“Some devil, some angel, stuck inside of me.”
Dave Matthews walks on stage like a college student who just overslept and missed an exam. T-shirt wrinkled and hair disheveled, he’s there to perform around three hours of music for a sold out crowd. They don’t care if he looks like an adult man who just fumbled around an Old Navy dressing room; music isn’t, and should never be, a beauty contest. Pick up the mic, grab the guitar, and sing the song like no one else can.
Let me ask you a question: How many Dave Matthews Band covers have you heard in your life? How many good ones? I remember driving around Clayton and passing Cafe Napoli, a lively bar where someone was shredding Crash into Me like they weren’t going to wake up tomorrow. It was terrible. A stinky bad rendition of a classic song about the undeniable feeling of being in love with someone, and having a lot of good sex with that person.
No one can sing that song like Matthews. Please don’t argue with me. How many bands started in the early 90’s, and have toured the ENTIRE WORLD-not Six Flags and a small college hall-ever since? DMB sells out stadiums and the largest amphitheaters. Fenway, Wrigley, Busch Stadium, Citi Field. You name it, and they’ve gone there and will be going again. How many other bands, outside of a handful of groups, can do that for over 25 years? You’ll be naming legendary music acts if you come up with a few names.
Matthews has always sung the truth, the intimate details of his early life, mind, and the world that has been built around him as the tunes evolved. People know the classics: What You Say, Warehouse, Stay, and Ants Marching. Songs that don’t rely on one person, but several hitting key notes and doing their part to make the sound thrive every time.
In a time where people complain about racial inequality, just take a look at Matthews’ band. In fact, the real founder of the band was the late LeRoi Moore, the master saxophonist who passed away in 2008 after an ATV accident. To Matthews and company, he was “the father” of the band. In a time where people ask for celebrities to use their voice for good, just look at the endless charity work that he does. It’s constant.
But what people don’t know about Dave is the authentic construction of his songs, and how they tie to his life. Take Sister, a song that hits as hard as Eric Clapton’s Tears in Heaven. A song that many had thought Matthews penned as a dedication to his own big sister, Anne, who was killed tragically in a murder-suicide incident in South Africa back in 1994. But according to a Vulture interview, it was for his baby sister. He was just happy to have someone on the Earth who meant and understood him so much.
Matthews lost his dad when he was a kid, and had to travel to the United Stated with his mother at a young age. The tough childhood didn’t exactly hide in his music that well. I could always hear the hardship in most of his songs, the real life rage that must have gone into those songs. But he channeled it so well. What he did in Charlottesville was find a group of musicians that wanted to do the same thing he did: play music. That’s all. Play the songs. Jam like a band. Boyd Tinsley (who is away from the band tending to personal matters), Carter Beauford (one of the best drummers around), Stefan Lassard, Rashawn Ross, Jeff Coffin, the dynamic Tim Reynolds (who is from St. Louis), and the late Moore.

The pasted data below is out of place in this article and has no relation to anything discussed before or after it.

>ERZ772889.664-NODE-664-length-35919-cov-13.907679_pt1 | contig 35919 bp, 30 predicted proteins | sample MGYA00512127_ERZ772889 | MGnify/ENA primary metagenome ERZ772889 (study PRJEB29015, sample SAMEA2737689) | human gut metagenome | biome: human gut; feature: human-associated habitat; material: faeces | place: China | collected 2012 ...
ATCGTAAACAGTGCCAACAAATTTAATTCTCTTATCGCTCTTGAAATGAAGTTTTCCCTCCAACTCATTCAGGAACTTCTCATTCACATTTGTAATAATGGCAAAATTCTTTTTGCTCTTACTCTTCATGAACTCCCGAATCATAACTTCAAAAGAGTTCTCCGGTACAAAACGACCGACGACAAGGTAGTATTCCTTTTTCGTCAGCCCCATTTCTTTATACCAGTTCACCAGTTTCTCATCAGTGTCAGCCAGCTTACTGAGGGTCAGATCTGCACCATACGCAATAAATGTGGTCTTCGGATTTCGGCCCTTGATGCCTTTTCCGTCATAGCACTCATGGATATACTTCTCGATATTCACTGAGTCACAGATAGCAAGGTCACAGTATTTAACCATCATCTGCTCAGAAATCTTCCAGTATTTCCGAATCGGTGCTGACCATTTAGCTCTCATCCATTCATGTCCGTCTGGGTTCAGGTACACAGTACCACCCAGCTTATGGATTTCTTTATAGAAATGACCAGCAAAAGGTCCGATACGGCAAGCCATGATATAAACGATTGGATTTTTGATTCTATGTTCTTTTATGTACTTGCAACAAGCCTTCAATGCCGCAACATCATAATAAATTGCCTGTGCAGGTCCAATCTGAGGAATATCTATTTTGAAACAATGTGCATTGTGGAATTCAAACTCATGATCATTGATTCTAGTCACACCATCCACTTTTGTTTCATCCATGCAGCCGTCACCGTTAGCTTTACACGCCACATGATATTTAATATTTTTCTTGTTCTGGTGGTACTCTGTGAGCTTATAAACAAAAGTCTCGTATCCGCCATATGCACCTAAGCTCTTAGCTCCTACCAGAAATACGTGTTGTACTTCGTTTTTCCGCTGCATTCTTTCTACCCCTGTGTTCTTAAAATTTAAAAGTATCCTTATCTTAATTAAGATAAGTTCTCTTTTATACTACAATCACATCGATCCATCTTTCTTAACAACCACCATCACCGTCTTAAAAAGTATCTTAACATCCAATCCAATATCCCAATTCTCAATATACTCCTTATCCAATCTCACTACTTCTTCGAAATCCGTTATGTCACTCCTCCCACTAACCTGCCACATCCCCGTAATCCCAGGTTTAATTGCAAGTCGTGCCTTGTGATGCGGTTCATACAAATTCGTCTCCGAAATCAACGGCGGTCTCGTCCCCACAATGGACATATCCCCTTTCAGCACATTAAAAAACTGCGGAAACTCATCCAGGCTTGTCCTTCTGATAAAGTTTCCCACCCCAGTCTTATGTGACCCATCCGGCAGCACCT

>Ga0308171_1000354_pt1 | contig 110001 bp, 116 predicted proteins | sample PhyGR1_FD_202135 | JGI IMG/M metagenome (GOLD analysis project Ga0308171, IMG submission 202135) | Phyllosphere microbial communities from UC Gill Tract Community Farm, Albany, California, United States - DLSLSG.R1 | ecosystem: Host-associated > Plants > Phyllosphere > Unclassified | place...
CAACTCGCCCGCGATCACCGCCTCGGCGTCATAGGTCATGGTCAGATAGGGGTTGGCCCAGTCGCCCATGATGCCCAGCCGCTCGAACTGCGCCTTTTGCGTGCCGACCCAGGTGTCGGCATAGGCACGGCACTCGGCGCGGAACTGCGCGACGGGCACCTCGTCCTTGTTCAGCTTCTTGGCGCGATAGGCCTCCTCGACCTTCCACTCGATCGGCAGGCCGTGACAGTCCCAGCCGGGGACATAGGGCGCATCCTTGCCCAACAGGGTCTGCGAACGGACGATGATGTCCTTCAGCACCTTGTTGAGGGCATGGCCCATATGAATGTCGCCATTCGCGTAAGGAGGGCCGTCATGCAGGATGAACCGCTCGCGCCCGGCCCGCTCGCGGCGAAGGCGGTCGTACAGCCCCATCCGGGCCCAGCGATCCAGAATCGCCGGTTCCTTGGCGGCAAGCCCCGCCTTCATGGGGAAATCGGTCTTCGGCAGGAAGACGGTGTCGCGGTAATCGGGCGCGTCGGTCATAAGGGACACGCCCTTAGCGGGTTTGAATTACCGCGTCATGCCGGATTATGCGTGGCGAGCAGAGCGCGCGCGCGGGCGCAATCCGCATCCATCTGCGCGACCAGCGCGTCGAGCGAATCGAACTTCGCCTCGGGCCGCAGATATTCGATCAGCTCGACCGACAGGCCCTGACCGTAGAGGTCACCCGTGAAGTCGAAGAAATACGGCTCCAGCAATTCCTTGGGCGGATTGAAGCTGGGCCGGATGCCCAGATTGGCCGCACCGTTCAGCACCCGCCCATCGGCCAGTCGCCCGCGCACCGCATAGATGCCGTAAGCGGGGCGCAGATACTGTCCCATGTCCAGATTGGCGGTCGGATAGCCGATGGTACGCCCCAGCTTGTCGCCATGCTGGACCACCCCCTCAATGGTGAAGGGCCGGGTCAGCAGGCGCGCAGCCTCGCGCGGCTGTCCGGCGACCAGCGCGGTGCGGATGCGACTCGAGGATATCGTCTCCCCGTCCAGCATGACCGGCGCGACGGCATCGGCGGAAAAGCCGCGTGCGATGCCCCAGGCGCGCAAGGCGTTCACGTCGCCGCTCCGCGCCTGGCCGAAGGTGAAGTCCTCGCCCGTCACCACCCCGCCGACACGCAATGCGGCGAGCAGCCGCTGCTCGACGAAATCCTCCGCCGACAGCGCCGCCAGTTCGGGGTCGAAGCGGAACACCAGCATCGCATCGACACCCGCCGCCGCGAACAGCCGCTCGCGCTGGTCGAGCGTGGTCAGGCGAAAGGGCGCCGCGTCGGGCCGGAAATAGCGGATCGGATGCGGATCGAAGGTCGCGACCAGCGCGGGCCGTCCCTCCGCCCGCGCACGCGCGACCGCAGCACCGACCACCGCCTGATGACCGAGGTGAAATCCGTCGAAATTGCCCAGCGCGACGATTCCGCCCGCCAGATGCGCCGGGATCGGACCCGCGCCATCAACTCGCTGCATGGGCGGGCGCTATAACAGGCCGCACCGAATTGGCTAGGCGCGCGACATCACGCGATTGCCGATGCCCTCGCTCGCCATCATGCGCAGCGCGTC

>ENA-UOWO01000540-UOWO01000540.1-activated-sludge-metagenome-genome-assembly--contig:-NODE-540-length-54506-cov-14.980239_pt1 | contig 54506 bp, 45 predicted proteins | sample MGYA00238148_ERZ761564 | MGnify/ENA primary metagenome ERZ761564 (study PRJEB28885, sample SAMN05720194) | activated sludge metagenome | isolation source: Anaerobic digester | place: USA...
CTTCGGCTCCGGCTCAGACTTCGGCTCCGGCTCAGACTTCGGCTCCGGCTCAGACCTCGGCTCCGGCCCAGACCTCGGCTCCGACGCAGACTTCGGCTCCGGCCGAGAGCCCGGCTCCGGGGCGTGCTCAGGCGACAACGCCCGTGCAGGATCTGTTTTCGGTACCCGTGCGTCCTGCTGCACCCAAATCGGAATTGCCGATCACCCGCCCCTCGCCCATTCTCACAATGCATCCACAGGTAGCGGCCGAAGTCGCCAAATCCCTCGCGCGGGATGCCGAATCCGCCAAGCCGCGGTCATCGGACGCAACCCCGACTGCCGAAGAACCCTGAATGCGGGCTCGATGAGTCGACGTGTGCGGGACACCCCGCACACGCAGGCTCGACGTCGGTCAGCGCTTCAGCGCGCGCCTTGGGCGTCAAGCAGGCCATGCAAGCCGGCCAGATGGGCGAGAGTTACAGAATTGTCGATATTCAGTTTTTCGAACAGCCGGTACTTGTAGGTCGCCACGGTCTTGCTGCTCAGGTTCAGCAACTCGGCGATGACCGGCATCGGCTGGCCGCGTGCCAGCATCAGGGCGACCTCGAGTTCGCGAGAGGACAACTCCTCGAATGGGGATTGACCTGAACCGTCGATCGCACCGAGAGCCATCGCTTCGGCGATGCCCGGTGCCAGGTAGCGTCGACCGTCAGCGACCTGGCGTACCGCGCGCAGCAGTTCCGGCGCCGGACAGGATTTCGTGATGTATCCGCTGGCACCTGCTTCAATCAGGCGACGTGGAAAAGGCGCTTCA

How many other musicians have to be pulled off the stage near midnight, with the tour buses running and the stage clearing? How many guys pull from their own life struggles and produce such amazing music?
“But it all sounds the same!” Wrong. Tell me how Jimi Thing sounds like Gravedigger, and I will give you a nobel prize. Tell me how I’ll Back You Up sounds like Crush. Go ahead. This isn’t AC/DC, who had the unabashed need to produce hardcore rockers. DMB shakes it up, and that comes from Matthews.
He is my favorite for all these reasons. A singer-songwriter who crafts songs of love from real moments of tragedy, loves a good bourbon, isn’t afraid to be weird and abnormal, and puts on a helluva live show. Because every person on this rock has a particular song or album that can silence all the bullshit in an instant. It’s the Listener Supported live album for me. Before These Crowded Streets is like my Joshua Tree.
I also appreciate the fact that he’s wholeheartedly honest about his troubles and addictions, even in interviews with mainstream outlets. Like David Gray, Matthews is a “what you see is what you get” kind of person. I like that he soaks through at least t-shirts in a live show, and writes song lyrics on people’s arms. Just some devil, or some angel, stuck inside a body I guess.
While his band can be a polarizing form of entertainment, all I take away from that is the message is getting across. The bad bands die off and never come back. The good ones stick around notoriety just long enough. The great ones continue to play crowded rooms on crowded streets. If you’re talked about in this world, the job is getting done. People can hate Matthews and his music all they want, but they don’t have half a clue of where the songs actually come from. Maybe they hate that he is still so popular all these years later. Success breeds haters, but constant success basically drowns them.
Fact: I can’t wait until I am sweating my ass off at Riverport listening to the Dave Matthews Band sing and play the night away. People will be dancing and moving, for sure. One of the best memories I have in my life is attending that Busch Stadium show, and looking up into the upper terrace to see people shaking their hips and singing those lyrics.
Here’s the thing. A musician has reached the top when the crowd sings the songs for you. Dave, dancing like a maniac with a demon inside of him even past the age of 50, is there.
When I’m down, I know where to turn to.